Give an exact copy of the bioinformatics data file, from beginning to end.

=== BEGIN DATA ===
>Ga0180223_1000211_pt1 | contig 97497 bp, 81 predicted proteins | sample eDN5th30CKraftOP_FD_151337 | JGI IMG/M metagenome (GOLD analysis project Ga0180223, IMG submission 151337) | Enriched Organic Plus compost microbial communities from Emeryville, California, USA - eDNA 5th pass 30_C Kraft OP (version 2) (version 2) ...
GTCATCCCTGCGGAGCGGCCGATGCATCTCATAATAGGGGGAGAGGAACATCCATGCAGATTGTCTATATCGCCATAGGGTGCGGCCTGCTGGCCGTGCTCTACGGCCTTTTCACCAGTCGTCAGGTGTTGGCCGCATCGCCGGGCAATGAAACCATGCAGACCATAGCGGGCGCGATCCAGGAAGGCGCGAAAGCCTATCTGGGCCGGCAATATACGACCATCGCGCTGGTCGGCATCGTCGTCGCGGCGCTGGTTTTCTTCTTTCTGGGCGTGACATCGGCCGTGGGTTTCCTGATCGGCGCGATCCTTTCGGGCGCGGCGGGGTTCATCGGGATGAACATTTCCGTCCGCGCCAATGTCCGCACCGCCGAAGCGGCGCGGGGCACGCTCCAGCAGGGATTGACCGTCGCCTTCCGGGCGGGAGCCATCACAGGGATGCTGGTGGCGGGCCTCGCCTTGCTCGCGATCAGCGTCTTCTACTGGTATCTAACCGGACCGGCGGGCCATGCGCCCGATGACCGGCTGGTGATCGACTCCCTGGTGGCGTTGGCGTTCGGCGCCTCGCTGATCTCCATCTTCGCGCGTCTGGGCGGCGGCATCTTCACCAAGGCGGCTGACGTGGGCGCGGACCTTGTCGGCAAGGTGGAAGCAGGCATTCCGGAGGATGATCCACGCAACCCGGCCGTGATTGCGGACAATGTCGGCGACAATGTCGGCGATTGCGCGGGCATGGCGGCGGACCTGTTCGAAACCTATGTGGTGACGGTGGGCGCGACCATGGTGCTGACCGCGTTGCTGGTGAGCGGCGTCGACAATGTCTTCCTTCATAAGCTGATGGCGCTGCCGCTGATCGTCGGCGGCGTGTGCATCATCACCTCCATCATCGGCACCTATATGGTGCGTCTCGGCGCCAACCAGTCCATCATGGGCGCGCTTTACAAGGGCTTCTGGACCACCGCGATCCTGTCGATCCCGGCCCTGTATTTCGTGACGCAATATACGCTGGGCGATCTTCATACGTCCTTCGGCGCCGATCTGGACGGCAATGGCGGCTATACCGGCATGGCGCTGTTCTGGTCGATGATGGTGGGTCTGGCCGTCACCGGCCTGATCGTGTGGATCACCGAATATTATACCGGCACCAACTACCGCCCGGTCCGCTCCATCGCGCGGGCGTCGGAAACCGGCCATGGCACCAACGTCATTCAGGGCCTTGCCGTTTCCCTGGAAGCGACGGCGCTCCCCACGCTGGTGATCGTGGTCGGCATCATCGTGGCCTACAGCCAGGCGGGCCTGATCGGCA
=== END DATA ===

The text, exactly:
>Ga0180223_1000211_pt1 | contig 97497 bp, 81 predicted proteins | sample eDN5th30CKraftOP_FD_151337 | JGI IMG/M metagenome (GOLD analysis project Ga0180223, IMG submission 151337) | Enriched Organic Plus compost microbial communities from Emeryville, California, USA - eDNA 5th pass 30_C Kraft OP (version 2) (version 2) ...
GTCATCCCTGCGGAGCGGCCGATGCATCTCATAATAGGGGGAGAGGAACATCCATGCAGATTGTCTATATCGCCATAGGGTGCGGCCTGCTGGCCGTGCTCTACGGCCTTTTCACCAGTCGTCAGGTGTTGGCCGCATCGCCGGGCAATGAAACCATGCAGACCATAGCGGGCGCGATCCAGGAAGGCGCGAAAGCCTATCTGGGCCGGCAATATACGACCATCGCGCTGGTCGGCATCGTCGTCGCGGCGCTGGTTTTCTTCTTTCTGGGCGTGACATCGGCCGTGGGTTTCCTGATCGGCGCGATCCTTTCGGGCGCGGCGGGGTTCATCGGGATGAACATTTCCGTCCGCGCCAATGTCCGCACCGCCGAAGCGGCGCGGGGCACGCTCCAGCAGGGATTGACCGTCGCCTTCCGGGCGGGAGCCATCACAGGGATGCTGGTGGCGGGCCTCGCCTTGCTCGCGATCAGCGTCTTCTACTGGTATCTAACCGGACCGGCGGGCCATGCGCCCGATGACCGGCTGGTGATCGACTCCCTGGTGGCGTTGGCGTTCGGCGCCTCGCTGATCTCCATCTTCGCGCGTCTGGGCGGCGGCATCTTCACCAAGGCGGCTGACGTGGGCGCGGACCTTGTCGGCAAGGTGGAAGCAGGCATTCCGGAGGATGATCCACGCAACCCGGCCGTGATTGCGGACAATGTCGGCGACAATGTCGGCGATTGCGCGGGCATGGCGGCGGACCTGTTCGAAACCTATGTGGTGACGGTGGGCGCGACCATGGTGCTGACCGCGTTGCTGGTGAGCGGCGTCGACAATGTCTTCCTTCATAAGCTGATGGCGCTGCCGCTGATCGTCGGCGGCGTGTGCATCATCACCTCCATCATCGGCACCTATATGGTGCGTCTCGGCGCCAACCAGTCCATCATGGGCGCGCTTTACAAGGGCTTCTGGACCACCGCGATCCTGTCGATCCCGGCCCTGTATTTCGTGACGCAATATACGCTGGGCGATCTTCATACGTCCTTCGGCGCCGATCTGGACGGCAATGGCGGCTATACCGGCATGGCGCTGTTCTGGTCGATGATGGTGGGTCTGGCCGTCACCGGCCTGATCGTGTGGATCACCGAATATTATACCGGCACCAACTACCGCCCGGTCCGCTCCATCGCGCGGGCGTCGGAAACCGGCCATGGCACCAACGTCATTCAGGGCCTTGCCGTTTCCCTGGAAGCGACGGCGCTCCCCACGCTGGTGATCGTGGTCGGCATCATCGTGGCCTACAGCCAGGCGGGCCTGATCGGCA